- Bar Grip Type (Usually, two grips can be used. First one is mixed grip, also called alternating or offset, where stronger hand uses overhand (pronated) and weaker underhand (supinated) grip. Important thing with this grip I want to stress out is that you ALWAYS use a fully wrapped grip. Never use a thumbless (monkey) grip which is often practiced by bodybuilders where the thumb comes behind the bar with the rest of the fingers. Second one is hook grip where both hands use overhand grip with thumbs inside, allowing the lifter to “hook” onto them with the rest of the fingers. Olympic lifters are known for using this technique. In oppose to a classic overhand grip, where the bar can roll out of the hands, these two grips are used for bypassing the forearm weakness and holding heavier weights, thus preventing the bar from rolling out by using less grip strength. NOTE: Although some lifters practice the overhand grip for their lower weight sets and move to the mixed or hook grip when they surpass the strength capabilities of their grip, I don’t advise you to do this. It is better to get accustomed to one position because it is important to build your technique properly from the beginning. DISADVANTAGES: The mixed grip keeps shoulders and elbows in an asymmetrical position which can cause a lot of stress on the joints, while the hook grip is extremely uncomfortable for the thumbs. In my opinion, both of these so called discomforts will pass once you become accustomed to them. ADVICE: If you use the hook grip wrap the thumbs in a protective tape to reduce stress exerted on them).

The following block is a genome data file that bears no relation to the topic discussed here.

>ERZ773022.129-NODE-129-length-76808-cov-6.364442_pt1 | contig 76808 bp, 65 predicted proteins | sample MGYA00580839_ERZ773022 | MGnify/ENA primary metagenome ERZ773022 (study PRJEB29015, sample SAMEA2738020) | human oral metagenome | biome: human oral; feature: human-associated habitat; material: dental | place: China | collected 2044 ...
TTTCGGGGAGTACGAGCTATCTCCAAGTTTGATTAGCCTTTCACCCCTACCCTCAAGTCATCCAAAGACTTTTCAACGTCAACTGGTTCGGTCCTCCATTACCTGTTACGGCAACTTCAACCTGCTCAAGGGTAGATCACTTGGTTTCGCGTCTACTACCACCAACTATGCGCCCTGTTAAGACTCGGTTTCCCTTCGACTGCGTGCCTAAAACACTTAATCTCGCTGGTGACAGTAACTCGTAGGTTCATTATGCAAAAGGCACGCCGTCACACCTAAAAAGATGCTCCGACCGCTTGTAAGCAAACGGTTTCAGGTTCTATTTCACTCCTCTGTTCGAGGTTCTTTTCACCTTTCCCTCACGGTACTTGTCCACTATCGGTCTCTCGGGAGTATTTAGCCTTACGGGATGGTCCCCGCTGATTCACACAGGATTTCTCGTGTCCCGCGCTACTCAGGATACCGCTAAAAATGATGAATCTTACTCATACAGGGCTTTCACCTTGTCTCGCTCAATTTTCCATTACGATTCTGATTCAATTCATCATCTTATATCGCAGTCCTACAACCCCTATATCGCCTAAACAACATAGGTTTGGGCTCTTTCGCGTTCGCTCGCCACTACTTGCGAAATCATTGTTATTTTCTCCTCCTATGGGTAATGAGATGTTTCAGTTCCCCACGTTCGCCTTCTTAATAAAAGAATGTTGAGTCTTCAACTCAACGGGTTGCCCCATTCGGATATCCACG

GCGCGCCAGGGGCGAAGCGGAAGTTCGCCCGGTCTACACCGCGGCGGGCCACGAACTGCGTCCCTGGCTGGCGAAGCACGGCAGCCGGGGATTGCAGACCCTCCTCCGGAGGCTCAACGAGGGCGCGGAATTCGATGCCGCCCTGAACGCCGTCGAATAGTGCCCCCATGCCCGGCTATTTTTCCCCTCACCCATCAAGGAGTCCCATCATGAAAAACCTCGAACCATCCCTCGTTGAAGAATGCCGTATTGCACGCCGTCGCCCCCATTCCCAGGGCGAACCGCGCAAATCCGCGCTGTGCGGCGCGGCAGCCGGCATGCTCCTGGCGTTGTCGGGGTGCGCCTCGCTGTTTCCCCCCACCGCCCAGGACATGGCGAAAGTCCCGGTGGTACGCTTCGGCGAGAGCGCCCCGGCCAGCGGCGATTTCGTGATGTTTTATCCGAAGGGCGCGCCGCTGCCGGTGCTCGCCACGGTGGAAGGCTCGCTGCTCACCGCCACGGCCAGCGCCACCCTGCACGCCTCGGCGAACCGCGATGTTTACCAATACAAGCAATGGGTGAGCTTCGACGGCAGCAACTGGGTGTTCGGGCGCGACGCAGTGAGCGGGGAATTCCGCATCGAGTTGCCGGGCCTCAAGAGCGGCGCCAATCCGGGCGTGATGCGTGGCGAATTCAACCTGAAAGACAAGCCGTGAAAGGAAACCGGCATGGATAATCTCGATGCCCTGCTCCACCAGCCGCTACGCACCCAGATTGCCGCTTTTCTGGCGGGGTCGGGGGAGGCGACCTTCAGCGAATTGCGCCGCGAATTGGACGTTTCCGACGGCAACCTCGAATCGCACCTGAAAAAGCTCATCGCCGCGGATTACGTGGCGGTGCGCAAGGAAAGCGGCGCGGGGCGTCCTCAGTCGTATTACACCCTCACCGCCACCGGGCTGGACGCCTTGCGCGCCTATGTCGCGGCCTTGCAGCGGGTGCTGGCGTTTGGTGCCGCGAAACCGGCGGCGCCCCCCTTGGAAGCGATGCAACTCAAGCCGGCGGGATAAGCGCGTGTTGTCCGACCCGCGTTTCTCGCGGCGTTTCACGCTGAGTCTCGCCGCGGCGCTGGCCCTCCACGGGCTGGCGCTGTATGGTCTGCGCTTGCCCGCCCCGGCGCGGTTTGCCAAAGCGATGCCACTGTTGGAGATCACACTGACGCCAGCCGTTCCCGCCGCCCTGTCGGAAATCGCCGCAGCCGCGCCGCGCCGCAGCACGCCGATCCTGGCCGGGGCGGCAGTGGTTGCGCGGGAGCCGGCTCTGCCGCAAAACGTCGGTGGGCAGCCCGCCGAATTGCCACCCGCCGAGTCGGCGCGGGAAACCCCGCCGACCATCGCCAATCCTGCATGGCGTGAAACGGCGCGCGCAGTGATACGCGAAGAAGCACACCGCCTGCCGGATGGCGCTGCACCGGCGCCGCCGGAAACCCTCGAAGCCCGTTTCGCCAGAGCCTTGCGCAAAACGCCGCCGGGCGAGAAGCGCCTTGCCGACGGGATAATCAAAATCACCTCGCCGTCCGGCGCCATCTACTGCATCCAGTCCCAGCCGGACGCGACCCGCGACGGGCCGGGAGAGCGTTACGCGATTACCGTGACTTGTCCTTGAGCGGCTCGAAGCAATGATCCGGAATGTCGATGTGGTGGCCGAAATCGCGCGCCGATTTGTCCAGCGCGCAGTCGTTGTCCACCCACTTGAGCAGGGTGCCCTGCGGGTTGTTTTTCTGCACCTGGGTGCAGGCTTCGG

- Bar Grip Position (Either grip you choose there are two schools of thought on this matter. Both are right to some extent. First says that the bar should be put close to the fingers, not in the palms, thus minimizing callus formation and skin tearing. But in this way you get a weaker grip. On the other hand, different schools advocate putting the bar deep in your palms, resulting in more reliable grip, but damaging the skin much more. ADVICE: For lower sets, while your grip strength is still enough use the first variant to prevent any palm hurting and the other one for max sets to ensure the maximum grip performance. NOTE: This won’t hurt your technique at all, it is meant to save your palms from long term problems).
- Bar Grip Width (Arms must be completely straight and vertical (perpendicular to the floor). This is achieved by holding your arms shoulder with apart. In this position arms are closest to the ground which means that distance the bar has to travel is shortest possible. If the grip is wider or narrower than that, the bar will travel a greater distance which in result will cost you more strength. In addition, narrower grip than shoulder width will make your shoulder blades come forward and break your back arch and prevent smooth rising of the bar by rubbing your hands against your legs).